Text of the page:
Talk:First Mass in the Philippines
Limasawa=Mazaua, a crazy idea that has imprisoned Philippine geographical thinking
For over two centuries now the isle named Limasawa has bedeviled the thinking of Jesuit historians and scholars and government historiographers who see it as the perfect, exact, and total equal of Mazaua, anchorage from March-April 1521 of the fleet under the Portuguese captain-general Fernão de Magalhães a.k.a. Hernando Magallanes, Ferdinand Magellan, and Fernam de Magalhains.
To be more precise, they see the southern Leyte island not so much as a port or an anchorage as "the site of the first mass." How this absolutely crazy idea has captured otherwise sane if not indeed powerful minds is something that should make us all pause and ponder at how so irrational an idea could capture sound minds for over 200 years.
The Limasawa story was written by a religious writer who knew nothing of Mazaua, who in fact disregarded every authentic information on Magellan's port.
And he certainly wrote nothing about a mass being held anywhere in the Philippines on March 31, 1521.
It was a Jesuit priest, Fr. Francisco Combés , S.J., who "baptized" the isle "Limasaua" in 1667, a neologism that you can't find in any primary or secondary account of Magellan's voyage. You will not find the word in the works of eyewitnesses Antonio Pigafetta, Ginés de Mafra, Francisco Albo, The Genoese Pilot (referred to by James Alexander Robertson as "The Roteiro"), Martín Méndez, Martinho de Aiamonte, The Anonymous Portuguese, The Leiden Narrative, and Sebastian Elcano. It's not in the narrations of Maximilianus Transylvanus, Peter Martyr, Antonio de Brito, Gaspar Corrêa, João de Barros, Fernão Lopes de Castanheda, Antonio Galvão, Gonçalo Fernández de Oviedo y Váldes, Antonio de Herrera y Tordesillas.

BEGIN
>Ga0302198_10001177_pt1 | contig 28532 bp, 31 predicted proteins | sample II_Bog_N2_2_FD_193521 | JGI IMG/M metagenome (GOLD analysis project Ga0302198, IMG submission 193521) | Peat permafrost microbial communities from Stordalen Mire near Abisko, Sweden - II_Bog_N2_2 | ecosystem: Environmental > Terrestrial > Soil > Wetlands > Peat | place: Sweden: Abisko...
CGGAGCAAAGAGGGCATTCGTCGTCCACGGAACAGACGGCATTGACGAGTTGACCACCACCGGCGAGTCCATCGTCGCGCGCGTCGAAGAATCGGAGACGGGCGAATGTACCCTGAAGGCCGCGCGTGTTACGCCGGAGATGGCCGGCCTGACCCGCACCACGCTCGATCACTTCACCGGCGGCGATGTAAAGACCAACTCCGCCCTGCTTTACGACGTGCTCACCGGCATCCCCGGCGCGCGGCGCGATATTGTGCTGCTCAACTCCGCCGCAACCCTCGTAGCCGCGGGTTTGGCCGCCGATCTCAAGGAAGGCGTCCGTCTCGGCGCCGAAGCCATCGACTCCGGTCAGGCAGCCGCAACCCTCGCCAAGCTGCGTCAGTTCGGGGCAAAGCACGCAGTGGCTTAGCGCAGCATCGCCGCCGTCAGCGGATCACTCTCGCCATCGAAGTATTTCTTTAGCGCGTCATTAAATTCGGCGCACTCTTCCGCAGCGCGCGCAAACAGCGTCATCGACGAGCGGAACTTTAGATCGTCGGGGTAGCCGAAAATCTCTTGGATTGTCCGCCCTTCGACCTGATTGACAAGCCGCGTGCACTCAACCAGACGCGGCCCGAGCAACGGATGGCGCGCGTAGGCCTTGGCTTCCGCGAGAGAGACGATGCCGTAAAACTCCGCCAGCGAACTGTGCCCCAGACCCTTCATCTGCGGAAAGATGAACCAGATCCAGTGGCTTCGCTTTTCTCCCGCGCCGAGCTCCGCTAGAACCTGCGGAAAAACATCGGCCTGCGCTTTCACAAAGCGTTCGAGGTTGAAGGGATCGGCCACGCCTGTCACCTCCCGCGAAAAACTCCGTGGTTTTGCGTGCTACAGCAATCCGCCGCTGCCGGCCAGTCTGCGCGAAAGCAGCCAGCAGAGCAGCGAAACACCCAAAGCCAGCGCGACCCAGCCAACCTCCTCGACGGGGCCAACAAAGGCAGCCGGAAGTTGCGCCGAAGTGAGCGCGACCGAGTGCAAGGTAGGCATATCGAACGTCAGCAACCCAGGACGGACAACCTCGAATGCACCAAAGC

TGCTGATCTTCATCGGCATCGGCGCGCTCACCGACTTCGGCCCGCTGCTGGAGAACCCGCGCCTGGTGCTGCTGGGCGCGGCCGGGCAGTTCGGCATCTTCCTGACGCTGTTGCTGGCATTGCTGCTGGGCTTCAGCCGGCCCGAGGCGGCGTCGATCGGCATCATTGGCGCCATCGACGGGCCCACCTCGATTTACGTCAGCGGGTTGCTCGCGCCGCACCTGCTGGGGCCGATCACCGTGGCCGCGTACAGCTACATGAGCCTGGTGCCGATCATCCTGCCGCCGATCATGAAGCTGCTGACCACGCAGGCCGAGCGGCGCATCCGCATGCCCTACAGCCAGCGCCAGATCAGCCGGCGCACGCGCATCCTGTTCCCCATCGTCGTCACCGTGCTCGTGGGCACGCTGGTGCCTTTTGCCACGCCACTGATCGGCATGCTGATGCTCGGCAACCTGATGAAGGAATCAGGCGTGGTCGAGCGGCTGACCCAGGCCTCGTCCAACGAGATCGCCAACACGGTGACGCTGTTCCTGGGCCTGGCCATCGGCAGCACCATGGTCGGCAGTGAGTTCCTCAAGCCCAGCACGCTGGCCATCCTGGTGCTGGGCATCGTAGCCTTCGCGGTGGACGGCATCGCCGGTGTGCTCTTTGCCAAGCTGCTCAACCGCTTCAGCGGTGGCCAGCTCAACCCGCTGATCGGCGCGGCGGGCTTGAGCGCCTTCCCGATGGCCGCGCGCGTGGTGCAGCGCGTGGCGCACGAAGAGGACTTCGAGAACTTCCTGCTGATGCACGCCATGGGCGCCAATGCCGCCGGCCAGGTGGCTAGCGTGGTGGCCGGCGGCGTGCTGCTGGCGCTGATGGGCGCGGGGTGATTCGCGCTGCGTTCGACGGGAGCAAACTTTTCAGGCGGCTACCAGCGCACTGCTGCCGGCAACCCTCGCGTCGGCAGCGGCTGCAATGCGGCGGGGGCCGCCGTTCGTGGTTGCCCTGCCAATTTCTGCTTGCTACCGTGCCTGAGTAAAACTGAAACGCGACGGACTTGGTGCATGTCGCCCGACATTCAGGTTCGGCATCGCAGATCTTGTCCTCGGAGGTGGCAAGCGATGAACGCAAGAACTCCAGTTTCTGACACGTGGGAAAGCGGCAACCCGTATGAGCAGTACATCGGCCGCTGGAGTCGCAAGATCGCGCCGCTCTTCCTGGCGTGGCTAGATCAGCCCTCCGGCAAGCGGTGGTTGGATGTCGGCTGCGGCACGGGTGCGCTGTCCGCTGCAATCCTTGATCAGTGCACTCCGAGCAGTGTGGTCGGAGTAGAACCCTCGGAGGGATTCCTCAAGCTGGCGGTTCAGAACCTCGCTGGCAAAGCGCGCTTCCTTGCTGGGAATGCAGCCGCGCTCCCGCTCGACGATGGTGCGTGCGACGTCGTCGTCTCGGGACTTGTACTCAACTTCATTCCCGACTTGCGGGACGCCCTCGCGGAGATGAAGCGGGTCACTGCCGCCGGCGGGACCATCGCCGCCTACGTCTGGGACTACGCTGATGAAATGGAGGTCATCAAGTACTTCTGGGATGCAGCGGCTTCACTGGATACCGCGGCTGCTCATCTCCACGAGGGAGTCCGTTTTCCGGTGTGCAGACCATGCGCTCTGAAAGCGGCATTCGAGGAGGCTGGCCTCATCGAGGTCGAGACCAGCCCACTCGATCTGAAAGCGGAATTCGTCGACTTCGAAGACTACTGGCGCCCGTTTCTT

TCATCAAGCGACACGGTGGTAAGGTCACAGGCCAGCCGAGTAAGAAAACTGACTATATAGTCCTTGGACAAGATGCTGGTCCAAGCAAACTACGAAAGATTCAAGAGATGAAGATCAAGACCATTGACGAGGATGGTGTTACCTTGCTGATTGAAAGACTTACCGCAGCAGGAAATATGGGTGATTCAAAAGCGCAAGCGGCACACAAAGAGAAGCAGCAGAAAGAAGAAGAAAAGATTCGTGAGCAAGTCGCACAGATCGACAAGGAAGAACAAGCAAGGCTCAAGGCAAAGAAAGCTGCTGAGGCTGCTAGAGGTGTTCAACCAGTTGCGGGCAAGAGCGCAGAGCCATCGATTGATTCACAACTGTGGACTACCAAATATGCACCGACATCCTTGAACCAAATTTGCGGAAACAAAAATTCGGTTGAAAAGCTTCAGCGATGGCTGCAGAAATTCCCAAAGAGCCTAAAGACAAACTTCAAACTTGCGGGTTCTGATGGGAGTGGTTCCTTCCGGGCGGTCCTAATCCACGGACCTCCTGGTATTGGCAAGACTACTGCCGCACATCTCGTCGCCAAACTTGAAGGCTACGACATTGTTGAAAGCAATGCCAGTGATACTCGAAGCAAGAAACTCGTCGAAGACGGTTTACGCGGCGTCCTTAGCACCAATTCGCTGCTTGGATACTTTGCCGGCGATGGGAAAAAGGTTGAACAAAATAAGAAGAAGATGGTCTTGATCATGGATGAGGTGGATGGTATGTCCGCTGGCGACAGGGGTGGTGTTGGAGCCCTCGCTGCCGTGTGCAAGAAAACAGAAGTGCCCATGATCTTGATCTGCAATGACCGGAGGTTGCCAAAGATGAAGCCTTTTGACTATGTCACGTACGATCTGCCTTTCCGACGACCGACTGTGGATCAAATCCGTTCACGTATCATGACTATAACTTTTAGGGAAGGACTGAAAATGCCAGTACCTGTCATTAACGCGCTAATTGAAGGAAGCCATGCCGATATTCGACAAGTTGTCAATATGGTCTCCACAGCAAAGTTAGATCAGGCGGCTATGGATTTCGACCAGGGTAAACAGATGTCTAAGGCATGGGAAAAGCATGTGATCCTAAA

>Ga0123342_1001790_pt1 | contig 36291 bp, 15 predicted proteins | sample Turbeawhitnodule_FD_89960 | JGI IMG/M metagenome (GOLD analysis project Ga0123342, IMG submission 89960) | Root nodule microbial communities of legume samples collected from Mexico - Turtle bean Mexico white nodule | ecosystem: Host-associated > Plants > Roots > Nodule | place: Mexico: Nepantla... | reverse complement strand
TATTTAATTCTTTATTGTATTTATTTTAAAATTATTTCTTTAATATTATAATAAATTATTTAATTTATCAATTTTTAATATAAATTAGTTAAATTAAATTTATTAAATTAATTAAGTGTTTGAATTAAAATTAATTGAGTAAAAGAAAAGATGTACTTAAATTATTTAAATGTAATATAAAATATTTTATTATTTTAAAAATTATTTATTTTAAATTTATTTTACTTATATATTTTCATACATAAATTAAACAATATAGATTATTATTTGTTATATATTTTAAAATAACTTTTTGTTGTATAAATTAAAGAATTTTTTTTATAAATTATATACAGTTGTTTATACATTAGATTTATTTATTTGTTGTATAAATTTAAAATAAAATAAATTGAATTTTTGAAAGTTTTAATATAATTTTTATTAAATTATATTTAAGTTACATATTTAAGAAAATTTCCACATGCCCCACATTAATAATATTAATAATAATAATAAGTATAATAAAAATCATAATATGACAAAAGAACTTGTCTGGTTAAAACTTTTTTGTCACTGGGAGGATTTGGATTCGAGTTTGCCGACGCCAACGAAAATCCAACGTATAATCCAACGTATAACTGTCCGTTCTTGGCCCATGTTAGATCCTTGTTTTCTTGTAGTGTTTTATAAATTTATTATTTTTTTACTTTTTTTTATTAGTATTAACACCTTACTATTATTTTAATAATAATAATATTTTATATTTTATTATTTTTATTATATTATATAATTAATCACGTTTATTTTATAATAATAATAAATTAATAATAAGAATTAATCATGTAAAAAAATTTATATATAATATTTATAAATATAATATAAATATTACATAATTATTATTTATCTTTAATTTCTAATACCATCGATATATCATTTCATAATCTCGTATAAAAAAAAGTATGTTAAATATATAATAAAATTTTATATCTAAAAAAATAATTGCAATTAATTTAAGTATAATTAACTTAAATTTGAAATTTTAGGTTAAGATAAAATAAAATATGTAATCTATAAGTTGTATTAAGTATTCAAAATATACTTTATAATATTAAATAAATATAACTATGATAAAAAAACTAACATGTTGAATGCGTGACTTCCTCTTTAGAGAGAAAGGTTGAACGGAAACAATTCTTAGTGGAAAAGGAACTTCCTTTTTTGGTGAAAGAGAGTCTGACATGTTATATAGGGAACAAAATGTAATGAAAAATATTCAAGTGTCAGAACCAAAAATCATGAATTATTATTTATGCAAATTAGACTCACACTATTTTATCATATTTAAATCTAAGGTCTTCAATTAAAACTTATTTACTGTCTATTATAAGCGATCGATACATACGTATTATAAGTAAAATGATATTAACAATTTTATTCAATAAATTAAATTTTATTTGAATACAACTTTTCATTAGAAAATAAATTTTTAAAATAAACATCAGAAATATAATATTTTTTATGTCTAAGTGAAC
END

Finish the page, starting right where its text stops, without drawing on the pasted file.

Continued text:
The word is a pure invention.
Combés never read any of the above except Antonio de Herrera who is in fact the source of the word "masaua" in the Jesuit's neologism. And his use of the prefix "Li" was purely whimsical; it has no provenience in any associated material on Magellan's sojourn in Philippine waters. One will go mad looking for a possible link to a Philippine language or any of the languages spoken by the multi-national composition of the Armada de Molucca, Italian, Spanish, French, Greek, Portuguese, German, etc.
The word "Limasaua" is a work of fantasy. The story itself would qualify as a factualized fiction that has little resemblance with fact and truth.